Nearly three years ago, I had the chance to fly to Singapore from Zurich on a Swiss 777-300ER, which roughly coincided with the two-year anniversary of my first 777-300ER flight, then from Munich. This year would be the five year anniversary of my original flight but in the span of those short years, Singapore Airlines upgraded their equipment: it was the same flight as I took in 2013, but this time I’d be flying on an Airbus A350-900. I was tired from a long night of work the day prior but exhilarated to experience once again a new airplane type as I looked out on a wet MUC tarmac one May morning.
“That one!,” a German exclaimed as he pointed at me from across a table at the Hofbräuhaus, “He’s from Chinatown!” Though I’ve kind of come to expect this sort of outburst at certain functions here, in this context his statement wasn’t entirely untrue: a few weeks earlier, I had just returned from a trip to a city that indeed had a Chinatown.
This blog was originally intended to a virtual scrapbook, but in my photographic excursions I was increasingly caught off-guard by the emotions, struggles, and fate of actually taking a picture. Clicking the shutter is easy, but the journey to the spot where the shutter is clicked can be rewarding if only personally. Fortunately for me, a blog allows me to share those thoughts with my future self — unfortunately for brevity and pith, I now have a place to share the inner workings of my mind with whoever reads this globally.
It is perhaps then without much surprise that my trip to Singapore was not just impressions of a Tiger City. In hindsight, what attracts me to Singapore isn’t its national airline, delicious food, or status as a quasi-Westernized gateway to a very much non-Westernized Asia; rather, it’s the wonder that a country so efficient now had to start from something probably far less glamorous. However, in three days of walking around the city, I learned the lesson simply that wide-eyed intentions do not always beget erudition. I started off with the goal of capturing the entire Singapore Bayfront skyline in one photo: Gardens by the Bay, Marina Bay Sands, Singapore Flyer, Esplanade, the Central Business District — it’s all there. But what came before all this?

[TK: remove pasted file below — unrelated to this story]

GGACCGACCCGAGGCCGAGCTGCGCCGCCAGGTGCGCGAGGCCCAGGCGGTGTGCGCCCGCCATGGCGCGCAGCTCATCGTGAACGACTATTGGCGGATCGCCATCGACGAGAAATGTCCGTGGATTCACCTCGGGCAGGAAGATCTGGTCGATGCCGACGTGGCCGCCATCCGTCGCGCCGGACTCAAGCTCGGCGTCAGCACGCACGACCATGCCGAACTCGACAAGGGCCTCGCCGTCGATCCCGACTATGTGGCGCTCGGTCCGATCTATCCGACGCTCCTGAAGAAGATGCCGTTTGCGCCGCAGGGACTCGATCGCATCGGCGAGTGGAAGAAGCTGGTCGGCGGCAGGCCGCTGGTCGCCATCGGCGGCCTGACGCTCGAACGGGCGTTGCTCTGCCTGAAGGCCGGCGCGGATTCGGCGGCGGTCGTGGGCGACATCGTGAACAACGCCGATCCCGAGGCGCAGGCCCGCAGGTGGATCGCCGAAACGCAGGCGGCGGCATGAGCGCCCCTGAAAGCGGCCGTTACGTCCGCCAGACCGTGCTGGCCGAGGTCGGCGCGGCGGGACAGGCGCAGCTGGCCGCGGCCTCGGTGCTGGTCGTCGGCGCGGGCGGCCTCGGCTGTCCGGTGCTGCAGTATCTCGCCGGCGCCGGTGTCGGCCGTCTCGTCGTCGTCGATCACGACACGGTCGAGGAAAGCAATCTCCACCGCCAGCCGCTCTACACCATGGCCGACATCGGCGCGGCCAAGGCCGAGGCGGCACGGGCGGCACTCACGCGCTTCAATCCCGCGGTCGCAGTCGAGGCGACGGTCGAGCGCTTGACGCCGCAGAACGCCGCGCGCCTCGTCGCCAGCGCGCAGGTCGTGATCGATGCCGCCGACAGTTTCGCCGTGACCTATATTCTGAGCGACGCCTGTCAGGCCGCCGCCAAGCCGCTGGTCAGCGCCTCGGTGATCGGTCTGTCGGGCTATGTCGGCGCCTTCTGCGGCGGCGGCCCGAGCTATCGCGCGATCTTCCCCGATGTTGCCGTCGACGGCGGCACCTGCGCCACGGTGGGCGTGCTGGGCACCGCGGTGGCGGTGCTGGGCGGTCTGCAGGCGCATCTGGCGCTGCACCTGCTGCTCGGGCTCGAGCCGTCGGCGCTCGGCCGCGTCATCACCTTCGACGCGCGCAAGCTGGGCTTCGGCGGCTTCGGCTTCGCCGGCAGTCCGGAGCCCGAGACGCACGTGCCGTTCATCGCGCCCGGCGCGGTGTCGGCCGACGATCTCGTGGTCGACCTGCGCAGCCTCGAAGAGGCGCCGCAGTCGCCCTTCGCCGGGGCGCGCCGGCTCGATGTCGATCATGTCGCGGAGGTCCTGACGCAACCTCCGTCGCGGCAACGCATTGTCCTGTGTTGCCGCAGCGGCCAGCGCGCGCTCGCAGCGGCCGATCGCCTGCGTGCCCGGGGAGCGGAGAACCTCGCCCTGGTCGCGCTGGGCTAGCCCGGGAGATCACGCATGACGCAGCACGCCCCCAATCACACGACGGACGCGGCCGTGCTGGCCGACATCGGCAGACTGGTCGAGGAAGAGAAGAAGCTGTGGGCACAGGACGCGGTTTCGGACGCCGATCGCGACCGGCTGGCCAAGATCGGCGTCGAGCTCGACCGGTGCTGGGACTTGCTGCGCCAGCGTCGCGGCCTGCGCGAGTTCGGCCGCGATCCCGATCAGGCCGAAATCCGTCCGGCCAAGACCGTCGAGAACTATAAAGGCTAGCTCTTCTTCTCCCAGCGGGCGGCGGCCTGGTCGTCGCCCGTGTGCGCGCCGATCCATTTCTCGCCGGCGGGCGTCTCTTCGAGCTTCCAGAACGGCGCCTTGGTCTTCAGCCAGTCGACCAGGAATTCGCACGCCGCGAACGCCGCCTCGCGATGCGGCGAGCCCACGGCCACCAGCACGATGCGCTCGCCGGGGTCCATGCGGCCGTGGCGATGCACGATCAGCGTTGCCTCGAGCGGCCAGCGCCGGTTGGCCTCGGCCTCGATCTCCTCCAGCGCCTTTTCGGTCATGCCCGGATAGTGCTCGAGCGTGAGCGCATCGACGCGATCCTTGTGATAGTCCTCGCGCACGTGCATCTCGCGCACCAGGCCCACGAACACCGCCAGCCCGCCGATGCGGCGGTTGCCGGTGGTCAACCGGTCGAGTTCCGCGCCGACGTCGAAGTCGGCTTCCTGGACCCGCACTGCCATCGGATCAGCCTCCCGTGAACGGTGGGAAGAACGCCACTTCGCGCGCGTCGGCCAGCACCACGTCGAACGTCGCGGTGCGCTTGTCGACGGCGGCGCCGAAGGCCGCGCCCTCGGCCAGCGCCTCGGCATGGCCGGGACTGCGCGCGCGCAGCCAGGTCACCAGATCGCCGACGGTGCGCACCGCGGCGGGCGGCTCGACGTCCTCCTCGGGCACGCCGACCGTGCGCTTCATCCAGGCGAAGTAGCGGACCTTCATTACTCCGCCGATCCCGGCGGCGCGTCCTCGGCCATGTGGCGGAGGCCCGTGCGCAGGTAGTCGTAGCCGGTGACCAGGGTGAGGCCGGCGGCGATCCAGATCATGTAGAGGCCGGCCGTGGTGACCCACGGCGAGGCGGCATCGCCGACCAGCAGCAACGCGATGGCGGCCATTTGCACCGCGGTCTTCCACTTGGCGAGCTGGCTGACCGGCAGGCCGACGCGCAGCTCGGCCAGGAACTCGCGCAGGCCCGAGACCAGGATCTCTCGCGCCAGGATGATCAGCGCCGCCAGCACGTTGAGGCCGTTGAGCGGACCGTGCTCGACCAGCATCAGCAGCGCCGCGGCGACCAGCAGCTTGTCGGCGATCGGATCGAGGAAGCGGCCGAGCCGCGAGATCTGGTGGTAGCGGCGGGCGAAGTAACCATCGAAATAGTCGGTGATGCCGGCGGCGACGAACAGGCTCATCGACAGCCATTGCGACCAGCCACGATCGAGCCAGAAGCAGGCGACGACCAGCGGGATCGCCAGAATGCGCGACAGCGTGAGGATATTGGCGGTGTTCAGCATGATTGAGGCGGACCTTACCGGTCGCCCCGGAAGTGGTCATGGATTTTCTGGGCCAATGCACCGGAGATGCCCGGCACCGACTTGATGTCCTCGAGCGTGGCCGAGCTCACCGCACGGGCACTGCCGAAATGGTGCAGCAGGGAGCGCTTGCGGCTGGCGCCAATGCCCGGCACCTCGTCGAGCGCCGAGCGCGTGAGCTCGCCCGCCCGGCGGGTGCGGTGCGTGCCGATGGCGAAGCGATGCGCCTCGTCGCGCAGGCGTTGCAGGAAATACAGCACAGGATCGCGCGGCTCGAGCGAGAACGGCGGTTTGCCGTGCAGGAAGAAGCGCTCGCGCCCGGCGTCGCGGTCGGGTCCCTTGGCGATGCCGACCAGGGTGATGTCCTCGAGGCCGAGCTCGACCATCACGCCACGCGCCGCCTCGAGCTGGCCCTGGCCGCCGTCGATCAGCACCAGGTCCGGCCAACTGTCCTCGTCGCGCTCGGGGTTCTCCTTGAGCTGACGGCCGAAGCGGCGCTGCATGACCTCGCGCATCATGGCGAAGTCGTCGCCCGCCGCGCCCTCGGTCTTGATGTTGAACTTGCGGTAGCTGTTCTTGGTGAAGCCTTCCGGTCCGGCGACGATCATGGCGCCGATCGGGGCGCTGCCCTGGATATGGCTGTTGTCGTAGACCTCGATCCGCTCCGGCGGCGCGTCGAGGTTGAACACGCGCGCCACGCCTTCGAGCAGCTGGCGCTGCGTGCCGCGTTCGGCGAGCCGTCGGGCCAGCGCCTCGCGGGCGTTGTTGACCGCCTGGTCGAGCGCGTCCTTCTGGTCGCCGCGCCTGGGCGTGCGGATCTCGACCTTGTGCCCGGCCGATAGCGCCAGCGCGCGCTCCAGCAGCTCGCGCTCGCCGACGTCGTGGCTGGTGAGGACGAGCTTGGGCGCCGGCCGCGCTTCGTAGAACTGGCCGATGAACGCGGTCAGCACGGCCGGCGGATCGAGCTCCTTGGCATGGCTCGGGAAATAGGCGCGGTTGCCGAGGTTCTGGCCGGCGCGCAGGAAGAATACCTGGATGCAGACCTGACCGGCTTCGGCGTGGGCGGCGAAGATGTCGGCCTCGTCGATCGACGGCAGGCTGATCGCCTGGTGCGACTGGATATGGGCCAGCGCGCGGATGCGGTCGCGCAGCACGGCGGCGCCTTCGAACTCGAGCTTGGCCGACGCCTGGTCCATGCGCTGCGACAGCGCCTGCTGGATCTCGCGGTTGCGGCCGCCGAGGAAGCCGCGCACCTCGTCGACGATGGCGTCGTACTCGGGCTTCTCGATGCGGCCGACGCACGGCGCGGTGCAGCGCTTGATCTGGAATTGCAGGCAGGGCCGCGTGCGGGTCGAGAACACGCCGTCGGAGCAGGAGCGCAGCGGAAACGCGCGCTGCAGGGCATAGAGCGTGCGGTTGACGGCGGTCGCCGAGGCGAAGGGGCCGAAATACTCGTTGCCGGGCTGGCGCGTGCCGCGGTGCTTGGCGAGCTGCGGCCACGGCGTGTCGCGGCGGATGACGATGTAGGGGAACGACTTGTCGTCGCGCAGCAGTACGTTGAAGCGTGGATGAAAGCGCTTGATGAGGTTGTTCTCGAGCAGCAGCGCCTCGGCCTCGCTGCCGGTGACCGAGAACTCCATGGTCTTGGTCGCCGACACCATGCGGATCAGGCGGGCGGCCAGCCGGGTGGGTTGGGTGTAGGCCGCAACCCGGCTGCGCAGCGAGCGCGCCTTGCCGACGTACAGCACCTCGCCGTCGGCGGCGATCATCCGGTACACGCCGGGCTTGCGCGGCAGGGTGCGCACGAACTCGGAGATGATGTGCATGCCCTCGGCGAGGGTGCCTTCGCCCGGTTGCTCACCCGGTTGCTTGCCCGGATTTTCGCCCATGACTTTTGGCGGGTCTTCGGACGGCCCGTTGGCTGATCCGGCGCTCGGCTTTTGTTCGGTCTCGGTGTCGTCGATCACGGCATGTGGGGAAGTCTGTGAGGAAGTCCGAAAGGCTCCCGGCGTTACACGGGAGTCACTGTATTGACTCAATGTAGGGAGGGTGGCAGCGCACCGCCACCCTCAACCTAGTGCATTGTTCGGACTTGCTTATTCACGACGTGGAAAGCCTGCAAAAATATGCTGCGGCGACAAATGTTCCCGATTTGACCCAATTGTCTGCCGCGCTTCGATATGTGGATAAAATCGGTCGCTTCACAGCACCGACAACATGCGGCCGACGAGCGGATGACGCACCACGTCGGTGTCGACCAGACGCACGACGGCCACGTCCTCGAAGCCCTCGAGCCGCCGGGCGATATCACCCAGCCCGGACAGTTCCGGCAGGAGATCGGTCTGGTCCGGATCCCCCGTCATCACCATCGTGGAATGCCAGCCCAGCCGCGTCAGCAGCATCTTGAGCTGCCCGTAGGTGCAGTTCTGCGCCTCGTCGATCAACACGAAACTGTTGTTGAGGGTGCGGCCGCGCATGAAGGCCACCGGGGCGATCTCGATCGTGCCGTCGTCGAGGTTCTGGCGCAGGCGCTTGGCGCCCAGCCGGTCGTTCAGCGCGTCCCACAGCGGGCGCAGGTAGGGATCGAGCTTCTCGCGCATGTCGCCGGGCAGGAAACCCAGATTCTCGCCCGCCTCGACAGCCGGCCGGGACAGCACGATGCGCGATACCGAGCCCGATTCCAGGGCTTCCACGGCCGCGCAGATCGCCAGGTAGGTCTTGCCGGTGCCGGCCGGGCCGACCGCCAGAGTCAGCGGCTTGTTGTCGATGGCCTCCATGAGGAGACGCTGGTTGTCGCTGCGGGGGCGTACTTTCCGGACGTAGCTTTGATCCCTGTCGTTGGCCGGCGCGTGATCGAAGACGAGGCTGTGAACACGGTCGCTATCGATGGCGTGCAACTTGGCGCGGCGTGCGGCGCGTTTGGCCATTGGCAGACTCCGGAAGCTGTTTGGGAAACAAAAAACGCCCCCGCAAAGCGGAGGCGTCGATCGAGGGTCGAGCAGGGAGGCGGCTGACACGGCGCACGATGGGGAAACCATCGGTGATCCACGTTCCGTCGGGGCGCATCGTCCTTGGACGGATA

I wasn’t quite sure what it was, but lingering after my first visit was a taste of Singapore that was almost intoxicating. Maybe it had something to do with places that begin with “S” — I’ve returned time and time again to Seattle and Switzerland. This year, I added Singapore to that list. But wait: there are no mountains here, and it’s just as (er, probably even more) humid than in Charleston! What was I thinking?
In the last year, I’ve been fortunate to fly on four planes I never figured I’d take: N777UA, the 747-8I, the 777-300ER, and, this year, the 787. Over a decade separates the first flight of the 777 from that of the 787, and although the two might look alike at first glance, it’s surprising how little the new plane seems to differ to the unsuspecting passenger. After all — a widebody is a widebody, right?
Some readers might have noticed that there was one color missing from my post on Singaporean colors: blue. Many flowers aren’t blue, and the same holds for most animals, but usually it’s fairly easy to find that color by looking toward the planets. Due to the haze, for the first few days the color proved slightlyevasive, but by the end of my time in Singapore it was fairly easy to spot, even through the gargantuan, slatted awning of the Marina Bay Golden Sands Shining Shopping Centre of Extraordinarily Rich People, Tourists, and Gluttony.
There’s a lot of green in Charleston. Sometimes blue, and probably other colors, too, but given that I’ve been a hermit so far, I really can’t speak to the presence of a single other color.
In Charleston, we have sharks and jellyfish and alligators (and an aquarium), but I haven’t been to the zoo so I must also conclude that the only other animals apart from these that exist in this climate are dogs, which are positively everywhere.
Incredibly, luck had it that the haze cleared up starting from the moment I stepped off the plane. The gods must have been looking out for the wedding ceremonies just a few days away, but I as the beneficiary tourist certainly was relieved to see the sky again by Tuesday.